Monday, April 30, 2012

7:43 PM

Now that I've developed enough topology to prove that the real numbers are not countable, I'm ready to move on to the next topic, which is sequences and series. Before I get into the details, I want to talk about some general issues around the subject.

First off, the book specifically develops topology before sequences because it requires topology concepts in order to provide the structure for discussing sequences. On the other hand, I ended up using sequences frequently in my discussion of topology. I didn't rely on a lot of theory of sequences, but I did use an implicit definition of sequences. If you read some of my proofs revolving around sequences of sets and were wondering how exactly sequences were defined, I will clarify that now. At the same time, there were certain proofs where I desperately wanted to use more theory of sequences, and I avoided doing so because I hadn't developed the theory yet. I don't think greater use of sequences would have made my posts about topology more rigorous, but it may have made it easier to understand.

I've previously mentioned the idea that studying any particular subject in math leads inevitably to studying every subject in math. The way that sequences and topology are tangled up with each other leads to the conclusion that not only do you have to study every subject, but you have to study every subject at the same time. They all build each other. As another example, sequences and series are usually introduced as topics in Calculus 2, when you can use concepts based on integration to prove the basic theorems. On the other hand, the proof that integration works is dependent on Riemann sums, which are infinite series. This sort of thing could turn into circular reasoning, but it can also turn into both topics providing scaffolding for the other, where the results are rigorous but dependent on developing both subjects simulateously.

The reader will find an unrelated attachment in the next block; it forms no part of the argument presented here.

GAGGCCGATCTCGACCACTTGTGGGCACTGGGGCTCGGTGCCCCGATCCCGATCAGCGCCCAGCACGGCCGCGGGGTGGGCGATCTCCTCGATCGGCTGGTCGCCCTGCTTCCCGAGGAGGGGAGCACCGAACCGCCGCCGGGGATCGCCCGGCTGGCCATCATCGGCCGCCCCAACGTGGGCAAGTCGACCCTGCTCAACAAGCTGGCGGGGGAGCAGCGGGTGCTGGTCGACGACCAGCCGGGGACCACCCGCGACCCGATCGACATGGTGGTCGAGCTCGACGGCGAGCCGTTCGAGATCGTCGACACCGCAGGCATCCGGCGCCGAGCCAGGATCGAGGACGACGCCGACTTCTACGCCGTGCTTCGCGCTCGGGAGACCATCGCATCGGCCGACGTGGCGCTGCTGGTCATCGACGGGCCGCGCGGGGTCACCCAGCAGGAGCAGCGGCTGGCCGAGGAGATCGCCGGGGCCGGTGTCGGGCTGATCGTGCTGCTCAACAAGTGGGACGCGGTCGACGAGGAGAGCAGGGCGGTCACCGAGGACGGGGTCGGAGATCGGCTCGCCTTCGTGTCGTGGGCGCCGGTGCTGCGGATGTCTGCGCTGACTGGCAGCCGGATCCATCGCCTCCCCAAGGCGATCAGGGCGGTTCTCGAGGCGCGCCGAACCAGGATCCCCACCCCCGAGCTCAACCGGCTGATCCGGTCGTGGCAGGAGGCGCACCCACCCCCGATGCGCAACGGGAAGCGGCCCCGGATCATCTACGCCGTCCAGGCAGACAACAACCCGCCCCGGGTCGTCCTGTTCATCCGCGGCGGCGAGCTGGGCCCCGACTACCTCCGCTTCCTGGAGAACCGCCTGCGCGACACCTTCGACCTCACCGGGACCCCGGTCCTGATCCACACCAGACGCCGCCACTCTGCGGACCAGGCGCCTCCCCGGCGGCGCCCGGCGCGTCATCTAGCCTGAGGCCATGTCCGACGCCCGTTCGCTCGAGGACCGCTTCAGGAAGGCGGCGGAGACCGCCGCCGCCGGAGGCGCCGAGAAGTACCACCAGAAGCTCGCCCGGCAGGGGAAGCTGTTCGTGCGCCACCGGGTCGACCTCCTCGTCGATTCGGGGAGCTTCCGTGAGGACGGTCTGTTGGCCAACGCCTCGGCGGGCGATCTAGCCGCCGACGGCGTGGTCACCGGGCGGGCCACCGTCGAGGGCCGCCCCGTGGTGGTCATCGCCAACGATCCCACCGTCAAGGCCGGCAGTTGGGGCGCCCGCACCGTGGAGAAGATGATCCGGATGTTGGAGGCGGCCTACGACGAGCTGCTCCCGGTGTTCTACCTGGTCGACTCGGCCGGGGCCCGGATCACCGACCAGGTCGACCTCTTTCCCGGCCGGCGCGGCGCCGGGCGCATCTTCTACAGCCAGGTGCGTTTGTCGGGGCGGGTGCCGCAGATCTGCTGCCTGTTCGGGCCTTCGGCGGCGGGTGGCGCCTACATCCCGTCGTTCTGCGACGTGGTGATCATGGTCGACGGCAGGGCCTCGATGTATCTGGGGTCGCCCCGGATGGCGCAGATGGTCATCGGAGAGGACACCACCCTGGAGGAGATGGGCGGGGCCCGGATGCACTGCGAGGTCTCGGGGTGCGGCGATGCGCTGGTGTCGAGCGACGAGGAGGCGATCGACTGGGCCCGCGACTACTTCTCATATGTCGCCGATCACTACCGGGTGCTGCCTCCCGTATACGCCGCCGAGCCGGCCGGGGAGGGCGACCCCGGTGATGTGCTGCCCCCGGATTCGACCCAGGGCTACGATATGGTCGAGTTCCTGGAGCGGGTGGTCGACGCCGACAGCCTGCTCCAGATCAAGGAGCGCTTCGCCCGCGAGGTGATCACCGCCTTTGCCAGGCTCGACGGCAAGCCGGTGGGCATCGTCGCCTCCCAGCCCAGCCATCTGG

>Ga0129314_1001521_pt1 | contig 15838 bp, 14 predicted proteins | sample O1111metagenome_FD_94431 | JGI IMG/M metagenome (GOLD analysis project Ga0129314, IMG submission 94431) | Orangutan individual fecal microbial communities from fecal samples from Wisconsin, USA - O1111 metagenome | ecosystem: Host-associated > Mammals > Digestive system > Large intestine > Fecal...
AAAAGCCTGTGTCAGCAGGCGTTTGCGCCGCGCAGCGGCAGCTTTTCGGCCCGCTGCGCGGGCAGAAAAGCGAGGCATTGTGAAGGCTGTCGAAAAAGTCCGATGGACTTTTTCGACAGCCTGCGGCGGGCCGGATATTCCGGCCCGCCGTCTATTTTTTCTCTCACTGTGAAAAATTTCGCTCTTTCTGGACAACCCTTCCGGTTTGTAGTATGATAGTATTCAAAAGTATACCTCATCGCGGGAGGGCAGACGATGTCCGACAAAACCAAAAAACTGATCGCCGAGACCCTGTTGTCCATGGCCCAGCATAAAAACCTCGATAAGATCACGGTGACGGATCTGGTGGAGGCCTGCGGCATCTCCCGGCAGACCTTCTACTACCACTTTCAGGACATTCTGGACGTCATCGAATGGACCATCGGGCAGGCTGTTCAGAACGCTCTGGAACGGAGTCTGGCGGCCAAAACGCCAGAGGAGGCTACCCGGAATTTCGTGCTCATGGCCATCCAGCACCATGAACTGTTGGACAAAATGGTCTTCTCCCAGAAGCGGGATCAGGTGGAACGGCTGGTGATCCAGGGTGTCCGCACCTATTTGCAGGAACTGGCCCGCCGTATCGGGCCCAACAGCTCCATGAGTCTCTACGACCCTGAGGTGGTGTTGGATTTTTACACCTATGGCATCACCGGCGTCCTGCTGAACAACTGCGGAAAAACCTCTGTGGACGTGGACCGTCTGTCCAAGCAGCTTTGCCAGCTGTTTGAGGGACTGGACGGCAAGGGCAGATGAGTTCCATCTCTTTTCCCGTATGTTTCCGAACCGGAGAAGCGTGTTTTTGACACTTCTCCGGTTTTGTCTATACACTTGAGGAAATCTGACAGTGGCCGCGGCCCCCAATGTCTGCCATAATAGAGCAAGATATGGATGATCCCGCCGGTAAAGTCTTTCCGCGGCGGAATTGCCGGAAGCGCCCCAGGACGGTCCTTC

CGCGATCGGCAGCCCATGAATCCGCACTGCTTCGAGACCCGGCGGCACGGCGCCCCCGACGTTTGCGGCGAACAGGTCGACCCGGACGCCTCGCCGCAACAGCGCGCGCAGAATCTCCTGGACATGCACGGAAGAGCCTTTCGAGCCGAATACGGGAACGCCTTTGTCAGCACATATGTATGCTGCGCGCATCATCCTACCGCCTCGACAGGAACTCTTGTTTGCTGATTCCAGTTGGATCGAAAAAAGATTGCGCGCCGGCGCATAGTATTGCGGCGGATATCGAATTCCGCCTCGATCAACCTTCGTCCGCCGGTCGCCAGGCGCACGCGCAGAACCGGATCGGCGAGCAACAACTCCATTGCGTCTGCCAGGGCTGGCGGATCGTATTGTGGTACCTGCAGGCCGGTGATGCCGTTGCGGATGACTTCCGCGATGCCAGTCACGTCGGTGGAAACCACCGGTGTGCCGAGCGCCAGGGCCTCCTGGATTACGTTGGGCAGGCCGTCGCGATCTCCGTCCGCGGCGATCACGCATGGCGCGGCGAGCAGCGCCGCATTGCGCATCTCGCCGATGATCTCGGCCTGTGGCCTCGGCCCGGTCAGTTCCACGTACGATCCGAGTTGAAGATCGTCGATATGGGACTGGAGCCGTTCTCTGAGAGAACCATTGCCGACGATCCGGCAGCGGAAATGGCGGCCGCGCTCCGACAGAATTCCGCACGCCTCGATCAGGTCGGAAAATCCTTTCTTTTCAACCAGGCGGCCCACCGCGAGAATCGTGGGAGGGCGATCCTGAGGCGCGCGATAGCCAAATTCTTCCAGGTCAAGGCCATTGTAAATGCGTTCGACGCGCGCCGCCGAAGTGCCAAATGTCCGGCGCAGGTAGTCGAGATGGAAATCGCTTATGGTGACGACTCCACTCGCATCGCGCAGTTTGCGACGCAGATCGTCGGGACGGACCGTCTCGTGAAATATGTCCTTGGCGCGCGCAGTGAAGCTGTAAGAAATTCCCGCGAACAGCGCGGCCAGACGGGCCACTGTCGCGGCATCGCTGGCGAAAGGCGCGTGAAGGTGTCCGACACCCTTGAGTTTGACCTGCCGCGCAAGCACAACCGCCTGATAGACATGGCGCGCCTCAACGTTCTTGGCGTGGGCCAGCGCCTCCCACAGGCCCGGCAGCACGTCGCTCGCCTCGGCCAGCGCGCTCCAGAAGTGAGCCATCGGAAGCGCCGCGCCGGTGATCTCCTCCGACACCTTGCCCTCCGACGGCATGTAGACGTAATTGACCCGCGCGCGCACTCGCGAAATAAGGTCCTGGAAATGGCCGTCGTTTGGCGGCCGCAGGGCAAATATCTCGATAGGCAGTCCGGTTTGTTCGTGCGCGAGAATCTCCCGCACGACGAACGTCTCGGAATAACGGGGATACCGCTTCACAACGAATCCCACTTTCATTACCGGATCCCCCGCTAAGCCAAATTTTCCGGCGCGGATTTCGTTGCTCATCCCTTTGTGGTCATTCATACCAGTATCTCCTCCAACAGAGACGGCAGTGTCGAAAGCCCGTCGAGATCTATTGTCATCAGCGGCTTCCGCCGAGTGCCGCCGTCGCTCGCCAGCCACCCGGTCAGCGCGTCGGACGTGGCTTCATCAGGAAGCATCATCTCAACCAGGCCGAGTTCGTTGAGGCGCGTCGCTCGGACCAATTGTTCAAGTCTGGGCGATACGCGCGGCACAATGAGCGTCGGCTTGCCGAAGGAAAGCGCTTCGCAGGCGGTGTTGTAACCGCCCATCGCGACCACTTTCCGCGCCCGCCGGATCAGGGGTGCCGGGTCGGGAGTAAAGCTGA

Speaking of Calculus 2, when studying sequences and series in Calculus 2, I felt like the material both didn't do enough and was looking to do too much. The important question is whether or not a particular sequence or series converges, not what that sequence or series converges to. This was frustrating to me, because it feels like we're only solving half the problem. At the same time, the tools for determining convergence feel weak, making applying them difficult. It's like we're choosing to only solve half the problem, and then handicapping ourselves to make the problem hard.

The approach we are now taking to sequences and series doesn't require calculus, which is good. But it doesn't really prove any more than calculus did, which is bad. We're still just asking whether a sequence converges, and we still end up with a similar set of tools. At least the results are consistent with Calculus 2, so there's at least that.

As I've been studying analysis, I've become convinced that sequences are the basis for everything that follows. Even when the presentation feels incomplete or weak, it's important to understand sequences in order to support analysis as a whole. So this will be my next major topic on this blog.




What does "rolls a hoover" mean, anyway?

"Roll a hoover" was coined by Christopher Locke, aka RageBoy (not worksafe). He enumerated some Hooverian Principles, but that might not be too helpful. My interpretation is that rolling a hoover means doing something that you know is stupid without any clear sense of what the outcome will be, just to see what will happen. In my case, I quit my job in an uncertain economy to try to start a business. I'm still not sure how that will work out.

Why is the HTML for this page not valid?

BlogSpot adds the advertisement that appears at the top of this page. That advertisement is not valid HTML and is outside of my control. I believe that aside from that ad, this page is valid HTML.